But to the point, they are still fiction. There isn’t a single robot or AI produced that can “understand” these laws. The robots we have today have more in common with a chainsaw than the AI for which the three laws are intended. They are tools – most of which require our input or supervision to be effective. Some are even designed to kill people with complete disregard for the three laws apparently.

            AVs are tools. Like chainsaws, they can be used improperly. Like computers, they won’t always work perfectly. But they’ll work better than we will in certain applications. We disagree on the apparent reasons for the few AV collisions out there. I say they are human error, you say not. Let’s leave it at that.

          • A P says:

            Nice try Jeremy. While Asimov’s Laws are “fiction”, you forget he was also a world-class physicist, so therefore a logical, and quite prescient, mind.

            The Trolley Problem is well established as having real world consequences, and even humans cannot unravel the practical implications of that philosophical “fiction”. So how will practical solutions to the Trolley Problem and the robotic Laws be programmed into AV’s when there is no standard solution to be applied? AV’s will be just fine when there are only low-speed AV’s on the road with pedestrians and bicyclists safely corralled in bike lanes and sidewalks/crosswalks.

            I suggest readers research Risk Compensation and how it relates to driver behaviour and automotive technology. In short, the more “safety” features which are introduced into auto tech (i.e. seat belts, anti-lock brakes, traction control…) the safer drivers believe they are, and therefore they take more situational risks based on that often unfounded belief.

            Airplane auto-pilots are probably the longest running test of autonomous technology we have, and yet even Boeing has issues making autopilots and other control systems 100% infallible (which driverless AVs will need to be). All it took was a simple technical error in the airspeed sensor systems on the latest version 737s to cause the Lionair crash that killed nearly 200 people. Learn about pitot tube airspeed sensors to find out how rudimentary this tech is, and yet Boeing (in design) and the maintenance crews missed the obvious twice.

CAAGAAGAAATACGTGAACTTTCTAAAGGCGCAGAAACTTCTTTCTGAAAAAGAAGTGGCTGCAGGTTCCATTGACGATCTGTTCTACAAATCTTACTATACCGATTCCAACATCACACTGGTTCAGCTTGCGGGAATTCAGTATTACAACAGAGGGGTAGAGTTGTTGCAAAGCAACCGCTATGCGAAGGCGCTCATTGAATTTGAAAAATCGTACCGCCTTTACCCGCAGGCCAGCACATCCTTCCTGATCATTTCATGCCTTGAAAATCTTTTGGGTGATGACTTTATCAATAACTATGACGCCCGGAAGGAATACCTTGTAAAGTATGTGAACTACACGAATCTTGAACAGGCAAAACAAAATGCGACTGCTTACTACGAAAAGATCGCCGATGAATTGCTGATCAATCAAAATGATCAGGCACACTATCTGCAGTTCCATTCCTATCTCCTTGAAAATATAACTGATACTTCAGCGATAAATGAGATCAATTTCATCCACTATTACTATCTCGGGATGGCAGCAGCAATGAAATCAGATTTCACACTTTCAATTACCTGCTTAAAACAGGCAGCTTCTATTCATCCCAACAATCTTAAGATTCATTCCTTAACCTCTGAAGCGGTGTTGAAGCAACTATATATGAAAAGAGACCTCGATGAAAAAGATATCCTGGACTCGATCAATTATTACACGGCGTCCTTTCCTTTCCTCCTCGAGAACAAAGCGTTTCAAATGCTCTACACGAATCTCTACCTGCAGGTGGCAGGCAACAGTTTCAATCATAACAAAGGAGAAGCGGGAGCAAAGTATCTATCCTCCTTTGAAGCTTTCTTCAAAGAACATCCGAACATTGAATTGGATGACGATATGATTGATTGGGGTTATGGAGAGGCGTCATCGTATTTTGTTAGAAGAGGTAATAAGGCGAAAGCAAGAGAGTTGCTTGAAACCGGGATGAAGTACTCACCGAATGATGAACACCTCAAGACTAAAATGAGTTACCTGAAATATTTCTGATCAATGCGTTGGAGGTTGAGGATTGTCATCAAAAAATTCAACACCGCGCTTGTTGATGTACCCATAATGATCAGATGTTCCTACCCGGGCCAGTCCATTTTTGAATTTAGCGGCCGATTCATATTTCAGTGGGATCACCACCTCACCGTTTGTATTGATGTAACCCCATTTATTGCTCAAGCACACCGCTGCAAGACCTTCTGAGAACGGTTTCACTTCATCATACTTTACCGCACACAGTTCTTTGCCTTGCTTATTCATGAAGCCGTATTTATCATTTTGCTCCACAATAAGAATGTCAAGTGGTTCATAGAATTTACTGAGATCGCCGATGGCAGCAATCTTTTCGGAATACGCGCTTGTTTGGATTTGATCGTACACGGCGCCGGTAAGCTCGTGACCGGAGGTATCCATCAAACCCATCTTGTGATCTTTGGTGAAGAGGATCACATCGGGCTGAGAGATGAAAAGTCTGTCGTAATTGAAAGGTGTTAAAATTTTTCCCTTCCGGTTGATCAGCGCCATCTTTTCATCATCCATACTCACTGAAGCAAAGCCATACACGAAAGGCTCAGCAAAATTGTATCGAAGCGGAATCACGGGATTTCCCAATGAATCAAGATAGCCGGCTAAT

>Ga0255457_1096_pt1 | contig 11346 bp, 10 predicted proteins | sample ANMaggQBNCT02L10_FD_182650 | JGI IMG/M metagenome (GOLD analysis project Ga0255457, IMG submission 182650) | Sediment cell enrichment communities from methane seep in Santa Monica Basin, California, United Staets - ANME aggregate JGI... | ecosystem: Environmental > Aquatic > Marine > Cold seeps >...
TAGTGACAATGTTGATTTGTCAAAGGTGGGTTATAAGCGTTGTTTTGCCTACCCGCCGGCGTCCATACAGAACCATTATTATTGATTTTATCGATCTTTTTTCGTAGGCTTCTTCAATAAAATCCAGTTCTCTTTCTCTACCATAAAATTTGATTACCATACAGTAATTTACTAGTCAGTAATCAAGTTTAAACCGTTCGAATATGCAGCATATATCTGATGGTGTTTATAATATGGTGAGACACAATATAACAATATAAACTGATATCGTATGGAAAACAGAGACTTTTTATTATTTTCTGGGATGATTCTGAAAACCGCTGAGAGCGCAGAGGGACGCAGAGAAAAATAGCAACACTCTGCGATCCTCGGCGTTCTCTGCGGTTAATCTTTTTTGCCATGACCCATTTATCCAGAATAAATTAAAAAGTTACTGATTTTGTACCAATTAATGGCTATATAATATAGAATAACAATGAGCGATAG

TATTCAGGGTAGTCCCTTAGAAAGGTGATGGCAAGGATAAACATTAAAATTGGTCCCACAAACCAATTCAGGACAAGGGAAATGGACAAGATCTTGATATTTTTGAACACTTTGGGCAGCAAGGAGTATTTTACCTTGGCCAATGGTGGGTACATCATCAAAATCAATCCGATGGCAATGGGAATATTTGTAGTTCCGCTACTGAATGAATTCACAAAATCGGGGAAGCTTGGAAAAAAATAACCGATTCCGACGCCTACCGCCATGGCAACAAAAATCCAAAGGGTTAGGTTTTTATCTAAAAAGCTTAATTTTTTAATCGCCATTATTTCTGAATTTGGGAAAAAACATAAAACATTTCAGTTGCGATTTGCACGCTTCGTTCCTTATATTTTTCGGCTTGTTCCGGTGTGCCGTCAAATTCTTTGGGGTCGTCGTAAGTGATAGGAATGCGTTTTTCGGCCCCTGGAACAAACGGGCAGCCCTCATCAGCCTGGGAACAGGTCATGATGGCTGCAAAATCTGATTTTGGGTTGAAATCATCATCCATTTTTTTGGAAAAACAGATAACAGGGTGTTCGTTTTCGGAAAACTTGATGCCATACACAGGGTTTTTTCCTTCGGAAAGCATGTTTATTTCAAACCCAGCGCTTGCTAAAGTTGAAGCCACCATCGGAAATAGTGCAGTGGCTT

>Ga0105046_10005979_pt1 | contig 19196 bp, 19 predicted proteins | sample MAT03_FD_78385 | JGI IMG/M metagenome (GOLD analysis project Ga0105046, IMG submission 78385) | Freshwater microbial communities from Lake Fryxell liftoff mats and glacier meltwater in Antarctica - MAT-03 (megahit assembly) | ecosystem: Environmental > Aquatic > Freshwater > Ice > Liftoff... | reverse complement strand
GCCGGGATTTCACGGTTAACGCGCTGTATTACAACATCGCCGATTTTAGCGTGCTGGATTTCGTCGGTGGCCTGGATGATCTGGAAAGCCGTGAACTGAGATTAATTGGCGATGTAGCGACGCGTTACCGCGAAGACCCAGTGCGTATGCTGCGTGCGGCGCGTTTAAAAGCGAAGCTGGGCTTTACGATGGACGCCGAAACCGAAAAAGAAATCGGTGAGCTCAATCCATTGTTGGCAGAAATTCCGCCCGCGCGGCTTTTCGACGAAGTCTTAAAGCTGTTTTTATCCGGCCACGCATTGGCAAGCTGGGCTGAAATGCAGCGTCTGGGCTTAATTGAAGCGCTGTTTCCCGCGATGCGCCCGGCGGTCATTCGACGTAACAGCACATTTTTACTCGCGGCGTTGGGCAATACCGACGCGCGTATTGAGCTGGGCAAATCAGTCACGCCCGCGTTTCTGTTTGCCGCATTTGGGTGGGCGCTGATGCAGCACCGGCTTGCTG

https://www.britannica.com/technology/pitot-tube

            Now compare how simple a pitot tube is to the mass of complex sensors required to run an AV… At the current state of development and road infrastructure, AVs are more dangerous than humans. The stats show it.

            Maybe one day, but this tech is not ready for the world as we know it. Any international travel will show you that North American roads are by far the most regimented and restricted in the world. In Paris, all the two-wheeled vehicles filter to the front of the line at stop lights, and in Italy grandmothers on scooters split lanes on narrow two lane roads… AV’s won’t do well with that stuff, let alone the traffic in places like Indonesia or India.

            So AV’s are “solving” a first-world problem. A problem created by allowing drivers who don’t take driving seriously out on the roads. And putting them in cars which have so many built-in distractions it’s a wonder there isn’t piles of smoking wreckage at every intersection.

            Let’s “leave it” that you really haven’t researched enough to make an informed opinion on AV’s in particular, road safety statistics and human risk compensation in general. You are forming an opinion on press clippings and the media promising that AV’s and the VZ agenda will fix the “carnage” on the roads. In fact, North American road deaths have been on a downward trend since the 1930’s, and most interestingly, the exact same trend is seen where MODERN cars were introduced into lower-tech cultures.
            https://en.wikipedia.org/wiki/Motor_vehicle_fatality_rate_in_U.S._by_year